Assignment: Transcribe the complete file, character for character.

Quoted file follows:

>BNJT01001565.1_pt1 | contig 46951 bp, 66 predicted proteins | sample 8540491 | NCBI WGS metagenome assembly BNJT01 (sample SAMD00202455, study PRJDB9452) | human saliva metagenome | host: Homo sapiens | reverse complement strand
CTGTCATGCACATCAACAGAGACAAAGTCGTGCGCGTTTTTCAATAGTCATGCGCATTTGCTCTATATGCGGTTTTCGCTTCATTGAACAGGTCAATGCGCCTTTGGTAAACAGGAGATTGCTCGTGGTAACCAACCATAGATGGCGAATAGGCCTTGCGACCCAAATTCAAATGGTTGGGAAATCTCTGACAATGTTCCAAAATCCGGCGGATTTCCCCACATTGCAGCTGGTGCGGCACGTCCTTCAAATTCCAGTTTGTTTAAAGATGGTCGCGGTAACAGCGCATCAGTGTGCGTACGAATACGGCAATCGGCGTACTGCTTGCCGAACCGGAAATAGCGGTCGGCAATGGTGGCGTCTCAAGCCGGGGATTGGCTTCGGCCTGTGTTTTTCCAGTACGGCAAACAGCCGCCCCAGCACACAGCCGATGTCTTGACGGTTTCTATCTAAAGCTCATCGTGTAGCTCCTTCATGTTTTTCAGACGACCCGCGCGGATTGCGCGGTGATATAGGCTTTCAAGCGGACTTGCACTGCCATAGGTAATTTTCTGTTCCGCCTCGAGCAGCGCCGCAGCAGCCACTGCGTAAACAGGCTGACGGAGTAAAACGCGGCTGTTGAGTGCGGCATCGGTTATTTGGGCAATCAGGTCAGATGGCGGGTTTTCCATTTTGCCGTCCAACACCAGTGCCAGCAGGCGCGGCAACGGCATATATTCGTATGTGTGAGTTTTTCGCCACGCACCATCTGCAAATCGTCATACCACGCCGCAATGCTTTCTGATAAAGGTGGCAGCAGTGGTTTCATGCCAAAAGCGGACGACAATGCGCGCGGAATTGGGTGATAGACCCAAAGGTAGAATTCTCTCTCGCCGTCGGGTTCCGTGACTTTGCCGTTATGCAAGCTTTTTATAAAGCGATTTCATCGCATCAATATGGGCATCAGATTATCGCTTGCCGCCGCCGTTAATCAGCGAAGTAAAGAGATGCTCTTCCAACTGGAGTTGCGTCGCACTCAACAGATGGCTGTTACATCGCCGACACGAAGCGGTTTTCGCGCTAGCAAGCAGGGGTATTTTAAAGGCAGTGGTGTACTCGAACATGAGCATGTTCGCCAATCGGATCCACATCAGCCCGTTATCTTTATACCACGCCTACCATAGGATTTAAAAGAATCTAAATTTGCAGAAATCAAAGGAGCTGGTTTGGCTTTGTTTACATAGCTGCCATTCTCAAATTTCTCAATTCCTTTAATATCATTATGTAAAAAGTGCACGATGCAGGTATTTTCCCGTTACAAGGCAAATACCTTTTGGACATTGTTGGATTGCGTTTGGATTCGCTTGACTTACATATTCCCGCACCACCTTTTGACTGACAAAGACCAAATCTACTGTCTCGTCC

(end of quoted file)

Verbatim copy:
>BNJT01001565.1_pt1 | contig 46951 bp, 66 predicted proteins | sample 8540491 | NCBI WGS metagenome assembly BNJT01 (sample SAMD00202455, study PRJDB9452) | human saliva metagenome | host: Homo sapiens | reverse complement strand
CTGTCATGCACATCAACAGAGACAAAGTCGTGCGCGTTTTTCAATAGTCATGCGCATTTGCTCTATATGCGGTTTTCGCTTCATTGAACAGGTCAATGCGCCTTTGGTAAACAGGAGATTGCTCGTGGTAACCAACCATAGATGGCGAATAGGCCTTGCGACCCAAATTCAAATGGTTGGGAAATCTCTGACAATGTTCCAAAATCCGGCGGATTTCCCCACATTGCAGCTGGTGCGGCACGTCCTTCAAATTCCAGTTTGTTTAAAGATGGTCGCGGTAACAGCGCATCAGTGTGCGTACGAATACGGCAATCGGCGTACTGCTTGCCGAACCGGAAATAGCGGTCGGCAATGGTGGCGTCTCAAGCCGGGGATTGGCTTCGGCCTGTGTTTTTCCAGTACGGCAAACAGCCGCCCCAGCACACAGCCGATGTCTTGACGGTTTCTATCTAAAGCTCATCGTGTAGCTCCTTCATGTTTTTCAGACGACCCGCGCGGATTGCGCGGTGATATAGGCTTTCAAGCGGACTTGCACTGCCATAGGTAATTTTCTGTTCCGCCTCGAGCAGCGCCGCAGCAGCCACTGCGTAAACAGGCTGACGGAGTAAAACGCGGCTGTTGAGTGCGGCATCGGTTATTTGGGCAATCAGGTCAGATGGCGGGTTTTCCATTTTGCCGTCCAACACCAGTGCCAGCAGGCGCGGCAACGGCATATATTCGTATGTGTGAGTTTTTCGCCACGCACCATCTGCAAATCGTCATACCACGCCGCAATGCTTTCTGATAAAGGTGGCAGCAGTGGTTTCATGCCAAAAGCGGACGACAATGCGCGCGGAATTGGGTGATAGACCCAAAGGTAGAATTCTCTCTCGCCGTCGGGTTCCGTGACTTTGCCGTTATGCAAGCTTTTTATAAAGCGATTTCATCGCATCAATATGGGCATCAGATTATCGCTTGCCGCCGCCGTTAATCAGCGAAGTAAAGAGATGCTCTTCCAACTGGAGTTGCGTCGCACTCAACAGATGGCTGTTACATCGCCGACACGAAGCGGTTTTCGCGCTAGCAAGCAGGGGTATTTTAAAGGCAGTGGTGTACTCGAACATGAGCATGTTCGCCAATCGGATCCACATCAGCCCGTTATCTTTATACCACGCCTACCATAGGATTTAAAAGAATCTAAATTTGCAGAAATCAAAGGAGCTGGTTTGGCTTTGTTTACATAGCTGCCATTCTCAAATTTCTCAATTCCTTTAATATCATTATGTAAAAAGTGCACGATGCAGGTATTTTCCCGTTACAAGGCAAATACCTTTTGGACATTGTTGGATTGCGTTTGGATTCGCTTGACTTACATATTCCCGCACCACCTTTTGACTGACAAAGACCAAATCTACTGTCTCGTCC